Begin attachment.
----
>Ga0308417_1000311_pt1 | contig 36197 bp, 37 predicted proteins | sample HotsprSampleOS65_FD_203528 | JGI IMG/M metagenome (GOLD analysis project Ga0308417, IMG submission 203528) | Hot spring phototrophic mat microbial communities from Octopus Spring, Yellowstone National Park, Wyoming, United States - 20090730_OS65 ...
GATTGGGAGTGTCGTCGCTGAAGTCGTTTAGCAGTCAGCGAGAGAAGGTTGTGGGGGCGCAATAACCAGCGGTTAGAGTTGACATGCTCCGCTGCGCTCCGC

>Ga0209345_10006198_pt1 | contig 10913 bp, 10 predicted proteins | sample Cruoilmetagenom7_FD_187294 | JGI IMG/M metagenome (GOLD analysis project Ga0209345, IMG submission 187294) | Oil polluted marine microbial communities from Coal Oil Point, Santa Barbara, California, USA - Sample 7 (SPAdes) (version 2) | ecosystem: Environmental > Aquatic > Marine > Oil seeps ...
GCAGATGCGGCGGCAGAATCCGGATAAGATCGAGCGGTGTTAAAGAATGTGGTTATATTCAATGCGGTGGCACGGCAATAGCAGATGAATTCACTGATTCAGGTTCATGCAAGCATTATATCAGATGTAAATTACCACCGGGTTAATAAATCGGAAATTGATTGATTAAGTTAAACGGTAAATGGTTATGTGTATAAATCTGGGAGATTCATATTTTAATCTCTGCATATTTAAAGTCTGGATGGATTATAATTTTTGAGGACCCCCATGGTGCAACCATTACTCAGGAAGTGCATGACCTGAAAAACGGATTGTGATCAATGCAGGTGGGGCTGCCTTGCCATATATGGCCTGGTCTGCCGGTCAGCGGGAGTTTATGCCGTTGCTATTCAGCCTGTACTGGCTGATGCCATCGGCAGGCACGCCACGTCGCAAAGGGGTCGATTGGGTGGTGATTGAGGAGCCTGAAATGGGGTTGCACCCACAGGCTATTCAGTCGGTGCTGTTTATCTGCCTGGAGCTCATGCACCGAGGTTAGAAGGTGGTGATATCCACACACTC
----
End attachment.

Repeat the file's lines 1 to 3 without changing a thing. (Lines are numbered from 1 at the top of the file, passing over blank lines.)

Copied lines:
>Ga0308417_1000311_pt1 | contig 36197 bp, 37 predicted proteins | sample HotsprSampleOS65_FD_203528 | JGI IMG/M metagenome (GOLD analysis project Ga0308417, IMG submission 203528) | Hot spring phototrophic mat microbial communities from Octopus Spring, Yellowstone National Park, Wyoming, United States - 20090730_OS65 ...
GATTGGGAGTGTCGTCGCTGAAGTCGTTTAGCAGTCAGCGAGAGAAGGTTGTGGGGGCGCAATAACCAGCGGTTAGAGTTGACATGCTCCGCTGCGCTCCGC

>Ga0209345_10006198_pt1 | contig 10913 bp, 10 predicted proteins | sample Cruoilmetagenom7_FD_187294 | JGI IMG/M metagenome (GOLD analysis project Ga0209345, IMG submission 187294) | Oil polluted marine microbial communities from Coal Oil Point, Santa Barbara, California, USA - Sample 7 (SPAdes) (version 2) | ecosystem: Environmental > Aquatic > Marine > Oil seeps ...